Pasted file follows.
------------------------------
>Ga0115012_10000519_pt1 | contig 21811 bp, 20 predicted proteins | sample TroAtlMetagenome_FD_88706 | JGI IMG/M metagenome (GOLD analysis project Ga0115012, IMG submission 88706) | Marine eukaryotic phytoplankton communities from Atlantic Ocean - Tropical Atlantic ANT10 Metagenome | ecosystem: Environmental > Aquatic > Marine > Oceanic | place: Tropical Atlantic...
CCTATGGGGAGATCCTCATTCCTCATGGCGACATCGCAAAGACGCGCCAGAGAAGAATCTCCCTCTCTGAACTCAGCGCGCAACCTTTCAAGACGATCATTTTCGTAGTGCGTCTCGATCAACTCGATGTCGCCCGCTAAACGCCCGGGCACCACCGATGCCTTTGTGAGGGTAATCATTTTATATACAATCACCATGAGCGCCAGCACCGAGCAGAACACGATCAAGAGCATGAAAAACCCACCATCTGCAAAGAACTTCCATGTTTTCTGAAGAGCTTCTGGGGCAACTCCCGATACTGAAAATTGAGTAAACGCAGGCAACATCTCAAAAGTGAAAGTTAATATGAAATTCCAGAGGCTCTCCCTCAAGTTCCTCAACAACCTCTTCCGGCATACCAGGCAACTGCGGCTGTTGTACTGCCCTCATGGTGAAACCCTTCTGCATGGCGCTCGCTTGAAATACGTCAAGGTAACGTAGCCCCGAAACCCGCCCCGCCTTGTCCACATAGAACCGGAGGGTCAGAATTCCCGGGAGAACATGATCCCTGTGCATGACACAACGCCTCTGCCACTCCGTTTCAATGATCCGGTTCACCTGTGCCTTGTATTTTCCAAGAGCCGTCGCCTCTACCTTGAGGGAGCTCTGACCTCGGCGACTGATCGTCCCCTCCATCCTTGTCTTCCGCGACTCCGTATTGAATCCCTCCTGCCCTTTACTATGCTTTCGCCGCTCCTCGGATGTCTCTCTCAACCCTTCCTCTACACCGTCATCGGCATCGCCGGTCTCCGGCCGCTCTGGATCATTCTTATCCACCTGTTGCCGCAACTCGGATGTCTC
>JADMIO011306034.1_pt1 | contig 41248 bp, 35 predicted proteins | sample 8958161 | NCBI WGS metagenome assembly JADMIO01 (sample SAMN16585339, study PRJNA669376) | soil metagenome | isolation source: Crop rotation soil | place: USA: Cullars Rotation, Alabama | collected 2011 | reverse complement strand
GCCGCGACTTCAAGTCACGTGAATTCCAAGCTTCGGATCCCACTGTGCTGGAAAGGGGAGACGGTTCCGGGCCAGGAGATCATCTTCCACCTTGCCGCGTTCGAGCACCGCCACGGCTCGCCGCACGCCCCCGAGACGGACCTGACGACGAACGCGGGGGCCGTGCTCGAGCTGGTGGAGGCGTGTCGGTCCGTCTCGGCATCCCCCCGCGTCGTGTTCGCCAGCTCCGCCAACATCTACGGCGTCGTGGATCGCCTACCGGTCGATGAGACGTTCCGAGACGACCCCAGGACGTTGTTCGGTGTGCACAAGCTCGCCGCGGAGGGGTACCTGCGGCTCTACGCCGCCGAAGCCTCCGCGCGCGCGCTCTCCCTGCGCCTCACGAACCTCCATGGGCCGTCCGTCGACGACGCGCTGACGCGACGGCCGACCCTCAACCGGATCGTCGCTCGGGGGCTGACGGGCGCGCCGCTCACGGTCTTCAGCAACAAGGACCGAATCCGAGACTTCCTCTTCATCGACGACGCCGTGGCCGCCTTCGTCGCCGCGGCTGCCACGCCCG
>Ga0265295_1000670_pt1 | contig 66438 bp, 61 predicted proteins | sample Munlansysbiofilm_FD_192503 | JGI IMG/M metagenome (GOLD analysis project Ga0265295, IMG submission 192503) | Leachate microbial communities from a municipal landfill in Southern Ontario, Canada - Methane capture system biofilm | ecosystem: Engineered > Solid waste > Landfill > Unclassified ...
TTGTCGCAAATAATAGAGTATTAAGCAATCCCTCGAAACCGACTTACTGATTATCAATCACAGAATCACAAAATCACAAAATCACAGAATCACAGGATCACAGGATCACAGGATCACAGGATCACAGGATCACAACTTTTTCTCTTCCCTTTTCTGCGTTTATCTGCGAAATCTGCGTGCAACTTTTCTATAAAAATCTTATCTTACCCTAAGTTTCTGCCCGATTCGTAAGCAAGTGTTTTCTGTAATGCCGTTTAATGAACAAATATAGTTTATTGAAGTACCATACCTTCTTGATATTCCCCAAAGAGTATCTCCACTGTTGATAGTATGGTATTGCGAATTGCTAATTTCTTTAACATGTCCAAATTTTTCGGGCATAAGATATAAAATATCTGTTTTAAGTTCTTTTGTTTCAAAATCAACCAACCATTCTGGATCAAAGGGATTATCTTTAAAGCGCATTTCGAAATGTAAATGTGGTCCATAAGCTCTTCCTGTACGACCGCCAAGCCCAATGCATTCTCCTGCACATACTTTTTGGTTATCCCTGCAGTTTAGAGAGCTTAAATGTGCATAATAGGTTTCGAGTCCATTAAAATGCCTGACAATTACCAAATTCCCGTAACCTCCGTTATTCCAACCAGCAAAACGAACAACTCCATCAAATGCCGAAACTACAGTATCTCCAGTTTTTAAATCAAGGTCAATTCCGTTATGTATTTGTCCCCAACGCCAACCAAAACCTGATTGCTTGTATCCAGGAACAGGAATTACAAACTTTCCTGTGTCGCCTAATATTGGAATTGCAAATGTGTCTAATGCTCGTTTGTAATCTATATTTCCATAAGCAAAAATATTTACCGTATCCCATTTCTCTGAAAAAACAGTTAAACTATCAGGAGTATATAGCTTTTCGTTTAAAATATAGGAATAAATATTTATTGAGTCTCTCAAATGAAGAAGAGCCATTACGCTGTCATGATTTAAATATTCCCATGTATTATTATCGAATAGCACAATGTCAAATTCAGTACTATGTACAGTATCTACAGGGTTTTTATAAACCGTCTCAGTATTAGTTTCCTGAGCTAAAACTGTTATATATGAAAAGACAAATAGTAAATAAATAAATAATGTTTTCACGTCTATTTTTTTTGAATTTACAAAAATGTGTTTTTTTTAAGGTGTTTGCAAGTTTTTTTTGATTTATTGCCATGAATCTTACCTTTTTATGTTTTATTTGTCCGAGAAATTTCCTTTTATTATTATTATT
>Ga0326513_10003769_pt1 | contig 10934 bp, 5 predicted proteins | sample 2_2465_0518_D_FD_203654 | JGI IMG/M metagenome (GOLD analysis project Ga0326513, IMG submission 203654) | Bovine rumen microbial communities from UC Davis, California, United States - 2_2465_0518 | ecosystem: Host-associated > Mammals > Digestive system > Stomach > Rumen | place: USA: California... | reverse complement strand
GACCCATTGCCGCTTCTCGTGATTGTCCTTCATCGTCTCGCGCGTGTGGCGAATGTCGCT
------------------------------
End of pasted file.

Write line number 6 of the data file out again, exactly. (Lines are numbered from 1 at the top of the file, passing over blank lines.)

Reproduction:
TTGTCGCAAATAATAGAGTATTAAGCAATCCCTCGAAACCGACTTACTGATTATCAATCACAGAATCACAAAATCACAAAATCACAGAATCACAGGATCACAGGATCACAGGATCACAGGATCACAGGATCACAACTTTTTCTCTTCCCTTTTCTGCGTTTATCTGCGAAATCTGCGTGCAACTTTTCTATAAAAATCTTATCTTACCCTAAGTTTCTGCCCGATTCGTAAGCAAGTGTTTTCTGTAATGCCGTTTAATGAACAAATATAGTTTATTGAAGTACCATACCTTCTTGATATTCCCCAAAGAGTATCTCCACTGTTGATAGTATGGTATTGCGAATTGCTAATTTCTTTAACATGTCCAAATTTTTCGGGCATAAGATATAAAATATCTGTTTTAAGTTCTTTTGTTTCAAAATCAACCAACCATTCTGGATCAAAGGGATTATCTTTAAAGCGCATTTCGAAATGTAAATGTGGTCCATAAGCTCTTCCTGTACGACCGCCAAGCCCAATGCATTCTCCTGCACATACTTTTTGGTTATCCCTGCAGTTTAGAGAGCTTAAATGTGCATAATAGGTTTCGAGTCCATTAAAATGCCTGACAATTACCAAATTCCCGTAACCTCCGTTATTCCAACCAGCAAAACGAACAACTCCATCAAATGCCGAAACTACAGTATCTCCAGTTTTTAAATCAAGGTCAATTCCGTTATGTATTTGTCCCCAACGCCAACCAAAACCTGATTGCTTGTATCCAGGAACAGGAATTACAAACTTTCCTGTGTCGCCTAATATTGGAATTGCAAATGTGTCTAATGCTCGTTTGTAATCTATATTTCCATAAGCAAAAATATTTACCGTATCCCATTTCTCTGAAAAAACAGTTAAACTATCAGGAGTATATAGCTTTTCGTTTAAAATATAGGAATAAATATTTATTGAGTCTCTCAAATGAAGAAGAGCCATTACGCTGTCATGATTTAAATATTCCCATGTATTATTATCGAATAGCACAATGTCAAATTCAGTACTATGTACAGTATCTACAGGGTTTTTATAAACCGTCTCAGTATTAGTTTCCTGAGCTAAAACTGTTATATATGAAAAGACAAATAGTAAATAAATAAATAATGTTTTCACGTCTATTTTTTTTGAATTTACAAAAATGTGTTTTTTTTAAGGTGTTTGCAAGTTTTTTTTGATTTATTGCCATGAATCTTACCTTTTTATGTTTTATTTGTCCGAGAAATTTCCTTTTATTATTATTATT